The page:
A bumpy outline rippled through the duckweed, and the Ferryman waited. The sounds of fear that followed could have been cues in a movie script as each passenger spotted Douglas.

“Shit! Look at the size of that alligator! Um… Ferryman. May I call you Ferryman? I’m going to take your silence as a sign we won’t be attacked. I’m sure our hosts don’t want us eaten.” That misguided assumption was from the pudgy fox. He voiced another concern that never failed to come up. “I wonder how far there is to go. For all we know, we could circle these shrouded waters forever if our pilot is as immortal as he looks.”

That comment had all eyes turning to the Ferryman, and each passenger flinched when he spoke in his best sepulchral voice. “Arrival is in thirty minutes. And Douglas will leave you intact, so long as you keep your limbs in the boat.”

Eyes wide behind the mask, the fox snorted, “Got it.” Then, under his breath. “A lot can happen in thirty minutes.” He lightened things up. “I’m sure it’s no surprise I came for the promise of excellent food. They say the finale will make you think you’ve died and gone to heaven, not that I have any expectation of going there.”

The snake said, “Hmmm. That makes me wonder whether you might be the Cafeteria Killer, the one who likes to add special ingredients to the school menu. They say he’s rotund with the guileless face of a child. It’s astonishing how many kids disappear before the killer must move on. I bet the littlest tots were a tender addition to the tuna casserole.” He paused, then said, “So, what foods do you think might be offered at a banquet in honor of the best in the business?”

Petulant now, the fox said, “We’re not supposed to guess which legends we’re traveling with.” He tapped his mask. “It says so in the fine print. Didn’t you read it? And how would I know what an island at the ass end of nowhere has to offer? But it will be spectacular if our host lives up to his promise because like you said, we’re the best.”

“I wouldn’t think too highly of yourself, Fox Boy,” said twin number one in his cultured voice. “The host might have special plans for you. Didn’t you notice the fun being poked at you with that mask meant for the humpty dumpty wearer? Still, I wonder. Maybe it was assigned to you on purpose. Foxes are hunted. Your plump body would make a great main course. Fitting for the Cafeteria Killer.”

The fox retorted, “You all are making a lot of assumptions. If my mask means something, so do yours.”

Cat Woman burst out like she couldn’t help herself. “The details about these masked parties never have a source. They show up on the message boards, but I’ve never seen anything other than generic usernames attached to them.”

Snake Man said, “What do you mean?”

“There’s nothing to show they came from actual attendees. I wonder why that never occurred to me before?”

A twin demon offered a reasonable option. “It could simply mean the authors of the chats want to be anonymous. That’s not unusual for criminals of the most wanted variety.”

“I suppose you’re right. This eerie voyage is making me paranoid. But what if it’s all a ruse? Where does that leave us?” She seemed to be easily sidetracked and her eyes turned heated. “I think I know who you two are. There are not many twins these days who murder together. I’ve never had twins.” She ran her tongue over her teeth. “You both have fine mouths below those intriguing red masks, and lovely grey hair.”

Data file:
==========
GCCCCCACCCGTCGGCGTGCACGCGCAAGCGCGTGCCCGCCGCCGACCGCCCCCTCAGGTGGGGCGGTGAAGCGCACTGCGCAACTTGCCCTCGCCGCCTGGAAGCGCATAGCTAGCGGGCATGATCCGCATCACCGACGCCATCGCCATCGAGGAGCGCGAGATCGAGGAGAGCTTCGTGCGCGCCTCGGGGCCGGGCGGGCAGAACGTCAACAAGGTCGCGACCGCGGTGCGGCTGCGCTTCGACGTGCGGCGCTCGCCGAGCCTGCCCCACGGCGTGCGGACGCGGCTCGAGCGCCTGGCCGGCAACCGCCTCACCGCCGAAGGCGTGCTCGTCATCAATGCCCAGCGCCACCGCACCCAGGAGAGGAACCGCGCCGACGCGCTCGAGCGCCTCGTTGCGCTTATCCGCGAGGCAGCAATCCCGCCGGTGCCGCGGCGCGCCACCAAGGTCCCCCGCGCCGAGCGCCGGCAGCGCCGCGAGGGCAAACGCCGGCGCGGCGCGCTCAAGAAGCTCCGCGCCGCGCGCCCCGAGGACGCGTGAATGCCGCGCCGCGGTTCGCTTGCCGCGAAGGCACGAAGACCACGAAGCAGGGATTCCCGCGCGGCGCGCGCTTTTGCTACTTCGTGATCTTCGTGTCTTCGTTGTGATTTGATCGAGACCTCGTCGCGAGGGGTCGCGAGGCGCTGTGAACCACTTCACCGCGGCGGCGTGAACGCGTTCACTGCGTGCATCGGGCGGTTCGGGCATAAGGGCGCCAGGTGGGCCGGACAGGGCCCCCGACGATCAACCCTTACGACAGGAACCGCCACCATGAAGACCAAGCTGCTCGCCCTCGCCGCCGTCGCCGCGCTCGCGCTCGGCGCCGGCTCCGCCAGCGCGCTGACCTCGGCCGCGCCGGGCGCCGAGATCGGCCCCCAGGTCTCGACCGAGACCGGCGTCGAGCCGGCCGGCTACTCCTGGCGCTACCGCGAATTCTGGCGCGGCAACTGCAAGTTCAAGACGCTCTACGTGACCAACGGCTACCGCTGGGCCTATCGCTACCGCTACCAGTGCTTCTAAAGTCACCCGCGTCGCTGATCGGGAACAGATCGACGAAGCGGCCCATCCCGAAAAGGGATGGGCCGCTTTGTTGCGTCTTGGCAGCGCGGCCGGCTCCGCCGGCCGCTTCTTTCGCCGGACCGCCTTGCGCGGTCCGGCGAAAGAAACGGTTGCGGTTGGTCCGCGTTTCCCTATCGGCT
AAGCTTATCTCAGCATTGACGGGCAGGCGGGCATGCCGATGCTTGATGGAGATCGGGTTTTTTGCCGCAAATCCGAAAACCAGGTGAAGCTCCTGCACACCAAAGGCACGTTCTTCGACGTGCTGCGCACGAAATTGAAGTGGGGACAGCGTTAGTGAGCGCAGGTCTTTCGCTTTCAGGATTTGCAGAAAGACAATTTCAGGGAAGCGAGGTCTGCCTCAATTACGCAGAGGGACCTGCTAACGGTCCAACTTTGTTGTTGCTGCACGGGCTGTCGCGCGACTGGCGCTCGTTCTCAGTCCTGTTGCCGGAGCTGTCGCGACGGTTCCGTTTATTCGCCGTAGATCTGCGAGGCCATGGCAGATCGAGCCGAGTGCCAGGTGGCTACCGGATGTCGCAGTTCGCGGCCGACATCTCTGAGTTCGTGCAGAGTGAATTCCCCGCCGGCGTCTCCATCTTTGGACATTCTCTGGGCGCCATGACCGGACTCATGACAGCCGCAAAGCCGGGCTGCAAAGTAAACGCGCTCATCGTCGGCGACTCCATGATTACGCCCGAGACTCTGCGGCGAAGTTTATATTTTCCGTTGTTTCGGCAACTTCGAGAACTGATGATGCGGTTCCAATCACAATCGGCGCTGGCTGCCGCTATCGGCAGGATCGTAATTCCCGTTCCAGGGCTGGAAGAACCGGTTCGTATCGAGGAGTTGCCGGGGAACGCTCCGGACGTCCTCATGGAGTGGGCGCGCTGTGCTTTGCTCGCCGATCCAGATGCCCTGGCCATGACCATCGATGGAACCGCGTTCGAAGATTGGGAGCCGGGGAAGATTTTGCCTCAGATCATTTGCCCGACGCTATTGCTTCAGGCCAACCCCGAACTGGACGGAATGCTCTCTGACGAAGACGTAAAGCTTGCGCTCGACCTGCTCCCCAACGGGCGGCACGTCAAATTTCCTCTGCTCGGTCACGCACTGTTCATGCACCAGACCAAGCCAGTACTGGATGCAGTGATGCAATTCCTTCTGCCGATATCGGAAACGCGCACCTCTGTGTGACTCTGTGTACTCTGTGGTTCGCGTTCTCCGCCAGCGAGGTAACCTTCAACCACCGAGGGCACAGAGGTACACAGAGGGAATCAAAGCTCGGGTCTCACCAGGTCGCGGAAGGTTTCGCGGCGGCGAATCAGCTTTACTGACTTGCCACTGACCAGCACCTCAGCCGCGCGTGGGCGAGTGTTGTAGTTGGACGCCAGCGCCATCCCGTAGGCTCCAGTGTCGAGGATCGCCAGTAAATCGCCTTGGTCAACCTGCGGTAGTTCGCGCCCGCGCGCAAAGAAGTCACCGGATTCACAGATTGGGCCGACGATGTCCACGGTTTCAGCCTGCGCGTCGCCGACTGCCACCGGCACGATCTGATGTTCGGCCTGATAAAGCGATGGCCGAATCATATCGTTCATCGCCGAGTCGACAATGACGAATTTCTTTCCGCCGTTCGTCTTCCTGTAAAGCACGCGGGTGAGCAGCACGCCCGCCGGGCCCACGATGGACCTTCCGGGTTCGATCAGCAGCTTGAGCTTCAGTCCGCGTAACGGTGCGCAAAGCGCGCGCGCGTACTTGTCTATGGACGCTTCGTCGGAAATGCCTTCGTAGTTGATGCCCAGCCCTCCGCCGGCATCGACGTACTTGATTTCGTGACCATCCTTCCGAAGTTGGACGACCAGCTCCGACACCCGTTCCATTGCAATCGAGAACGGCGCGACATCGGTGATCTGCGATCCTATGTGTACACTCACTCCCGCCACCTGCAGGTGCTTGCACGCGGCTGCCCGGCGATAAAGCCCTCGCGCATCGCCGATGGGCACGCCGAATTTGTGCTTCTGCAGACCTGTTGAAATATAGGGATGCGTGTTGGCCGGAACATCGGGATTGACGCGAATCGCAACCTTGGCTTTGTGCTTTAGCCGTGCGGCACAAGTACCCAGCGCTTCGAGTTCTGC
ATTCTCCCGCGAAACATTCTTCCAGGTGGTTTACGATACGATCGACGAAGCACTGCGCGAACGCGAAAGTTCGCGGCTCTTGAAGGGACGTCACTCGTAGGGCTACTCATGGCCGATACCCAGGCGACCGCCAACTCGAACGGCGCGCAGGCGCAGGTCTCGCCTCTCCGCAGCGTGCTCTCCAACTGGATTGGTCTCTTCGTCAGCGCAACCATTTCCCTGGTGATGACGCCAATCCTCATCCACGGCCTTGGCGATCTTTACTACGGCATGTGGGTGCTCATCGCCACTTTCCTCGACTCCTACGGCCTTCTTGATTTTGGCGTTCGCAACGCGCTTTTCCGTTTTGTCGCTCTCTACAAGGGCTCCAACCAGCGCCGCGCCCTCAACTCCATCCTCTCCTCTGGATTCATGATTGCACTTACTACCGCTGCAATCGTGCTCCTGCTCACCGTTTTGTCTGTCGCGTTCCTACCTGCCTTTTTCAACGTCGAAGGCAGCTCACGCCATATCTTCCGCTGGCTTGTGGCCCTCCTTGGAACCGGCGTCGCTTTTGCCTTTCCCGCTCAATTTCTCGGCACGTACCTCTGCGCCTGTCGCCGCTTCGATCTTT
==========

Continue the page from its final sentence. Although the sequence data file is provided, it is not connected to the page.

“We’re flattered. But you couldn’t handle even one of us, my dear.” Two identical sets of perfectly white teeth flashed in the gloom. The Ferryman wondered if anyone noticed the extra-long canines.

Apparently, the chubby-cheeked fox had spent this time mulling over the idea he might be prey for a hunt, and he piped back in. “What if we were all invited to be nothing more than the main course? Who would ever know we went missing?”

The aloof humpty dumpty spoke for the first time, and his gravelly voice was ominous. “The messenger who sent my invitation went by Jeffrey Hannibal.”

“So did mine. So what?” Said the snake.

Cat Woman’s eyes squinted in a frown, then her brows rose along with her voice. “Mine was Lector Dahmer.”

Each of them began to sit straighter, and the Ferryman could almost see light bulbs clicking on over their heads. This inevitable perk was his favorite before the culmination of another successful charter, and he savored it.

The twin who read it before held the embossed paper to the light again. “This is signed, ‘Cordially, your host, Lector Dahmer.’”

There was a pregnant pause, then they all stood so fast the rocking boat flung them back into their seats.

The Ferryman said in the slow, deliberate voice of doom, “Settle down, passengers. You don’t want to fall in. Have you forgotten about Douglas?”

Each passenger gaped at him from under their masks as the gondola glided into a lagoon. Off in the distance, a steady drumbeat sounded, and savory smells wafted to them through the ghostly trunks of cypress.

The fox leapt up faster than anyone might imagine a pudgy serial killer could move and shoved the Ferryman over the side. His fellow passengers cried out in shock, then mouths widened into grins as they spotted the bumpy outline closing in on dark robes sinking beneath the duckweed.

Enjoy this story I was delighted to write under a tough challenge. The requirements were a 2000-word maximum (though I took liberties and went over that for this version), a new for me genre, Cannibal Comedy, an assigned character, Ferryman, and subject, a Masked Party.

It all happened in the Writing Battle Autumn 2022 Short Story Contest. I recommend participating for the fabulous feedback from peers, and the professionals… if you make it through the duels.

Artwork by me using the Photoleap A.I. generator and Canva.